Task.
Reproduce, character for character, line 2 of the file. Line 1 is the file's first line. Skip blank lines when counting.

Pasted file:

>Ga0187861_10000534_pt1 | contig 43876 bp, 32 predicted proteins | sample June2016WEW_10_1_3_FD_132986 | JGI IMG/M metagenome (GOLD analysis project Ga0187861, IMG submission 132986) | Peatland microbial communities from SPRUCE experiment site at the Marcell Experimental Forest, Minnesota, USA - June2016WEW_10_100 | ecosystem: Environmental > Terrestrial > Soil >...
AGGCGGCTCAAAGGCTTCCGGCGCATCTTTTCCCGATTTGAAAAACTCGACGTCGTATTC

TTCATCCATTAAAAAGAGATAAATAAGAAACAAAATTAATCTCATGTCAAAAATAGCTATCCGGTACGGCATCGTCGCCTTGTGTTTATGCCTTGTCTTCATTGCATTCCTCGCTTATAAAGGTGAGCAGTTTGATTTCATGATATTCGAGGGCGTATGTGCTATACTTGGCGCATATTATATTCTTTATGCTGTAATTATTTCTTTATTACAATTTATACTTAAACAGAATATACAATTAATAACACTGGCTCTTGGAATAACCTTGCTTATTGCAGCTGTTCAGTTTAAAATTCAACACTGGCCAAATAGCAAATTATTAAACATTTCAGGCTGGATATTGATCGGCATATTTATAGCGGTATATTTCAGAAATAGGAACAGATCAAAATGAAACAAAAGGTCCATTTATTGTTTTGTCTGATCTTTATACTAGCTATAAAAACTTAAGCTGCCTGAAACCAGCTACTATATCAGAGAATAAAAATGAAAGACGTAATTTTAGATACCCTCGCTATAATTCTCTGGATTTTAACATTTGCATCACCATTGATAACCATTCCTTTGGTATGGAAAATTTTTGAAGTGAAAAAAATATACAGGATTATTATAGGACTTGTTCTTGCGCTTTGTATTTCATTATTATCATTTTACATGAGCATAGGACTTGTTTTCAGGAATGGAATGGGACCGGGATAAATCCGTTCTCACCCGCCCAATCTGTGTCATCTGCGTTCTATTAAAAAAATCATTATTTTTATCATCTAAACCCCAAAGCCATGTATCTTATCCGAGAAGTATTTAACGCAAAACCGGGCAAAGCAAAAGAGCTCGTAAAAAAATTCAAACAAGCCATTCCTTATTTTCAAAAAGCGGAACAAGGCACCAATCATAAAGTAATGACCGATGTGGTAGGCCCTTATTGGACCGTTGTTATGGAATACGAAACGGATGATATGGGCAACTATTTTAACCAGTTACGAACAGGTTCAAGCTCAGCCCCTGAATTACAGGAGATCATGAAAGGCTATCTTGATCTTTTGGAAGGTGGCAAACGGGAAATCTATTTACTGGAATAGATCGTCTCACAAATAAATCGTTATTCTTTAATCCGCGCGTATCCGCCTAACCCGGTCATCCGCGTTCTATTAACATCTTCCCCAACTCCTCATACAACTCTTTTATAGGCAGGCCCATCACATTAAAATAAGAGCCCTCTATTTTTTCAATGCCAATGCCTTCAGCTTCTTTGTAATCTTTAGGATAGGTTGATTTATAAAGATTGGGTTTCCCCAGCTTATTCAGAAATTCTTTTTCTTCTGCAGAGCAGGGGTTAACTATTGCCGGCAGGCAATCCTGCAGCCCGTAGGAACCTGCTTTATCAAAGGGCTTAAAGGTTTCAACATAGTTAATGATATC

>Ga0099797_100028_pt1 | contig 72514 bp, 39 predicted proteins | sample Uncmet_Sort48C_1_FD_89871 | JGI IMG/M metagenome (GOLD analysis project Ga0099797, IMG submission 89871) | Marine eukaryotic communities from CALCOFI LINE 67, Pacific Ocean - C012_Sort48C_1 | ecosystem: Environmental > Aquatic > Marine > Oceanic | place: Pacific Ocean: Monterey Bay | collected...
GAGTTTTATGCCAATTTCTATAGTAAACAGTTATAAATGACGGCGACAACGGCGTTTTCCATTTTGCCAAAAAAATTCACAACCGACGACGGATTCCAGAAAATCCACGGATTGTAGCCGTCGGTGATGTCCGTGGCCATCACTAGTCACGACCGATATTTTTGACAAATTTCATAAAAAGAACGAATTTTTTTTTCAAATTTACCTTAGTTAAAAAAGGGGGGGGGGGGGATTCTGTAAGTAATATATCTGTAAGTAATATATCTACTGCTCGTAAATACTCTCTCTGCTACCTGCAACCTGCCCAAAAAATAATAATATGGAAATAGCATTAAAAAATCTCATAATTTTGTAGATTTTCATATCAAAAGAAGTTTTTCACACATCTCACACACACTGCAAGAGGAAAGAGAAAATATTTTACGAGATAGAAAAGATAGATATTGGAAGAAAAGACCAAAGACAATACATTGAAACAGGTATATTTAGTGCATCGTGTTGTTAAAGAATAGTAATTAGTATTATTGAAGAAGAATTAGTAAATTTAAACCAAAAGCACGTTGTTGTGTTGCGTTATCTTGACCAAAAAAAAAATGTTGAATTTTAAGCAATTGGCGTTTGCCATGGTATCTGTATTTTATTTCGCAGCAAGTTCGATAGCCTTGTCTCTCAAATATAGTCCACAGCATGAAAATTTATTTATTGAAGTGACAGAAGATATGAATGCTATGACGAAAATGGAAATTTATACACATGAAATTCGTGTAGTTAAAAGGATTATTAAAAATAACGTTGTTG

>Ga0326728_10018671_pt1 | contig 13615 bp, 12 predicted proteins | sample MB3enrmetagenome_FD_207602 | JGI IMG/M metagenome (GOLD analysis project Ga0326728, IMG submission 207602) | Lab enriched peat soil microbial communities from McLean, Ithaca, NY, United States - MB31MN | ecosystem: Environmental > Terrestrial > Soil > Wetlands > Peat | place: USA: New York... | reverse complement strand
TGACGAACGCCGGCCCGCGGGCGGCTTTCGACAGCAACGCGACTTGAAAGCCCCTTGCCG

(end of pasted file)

AGGCGGCTCAAAGGCTTCCGGCGCATCTTTTCCCGATTTGAAAAACTCGACGTCGTATTC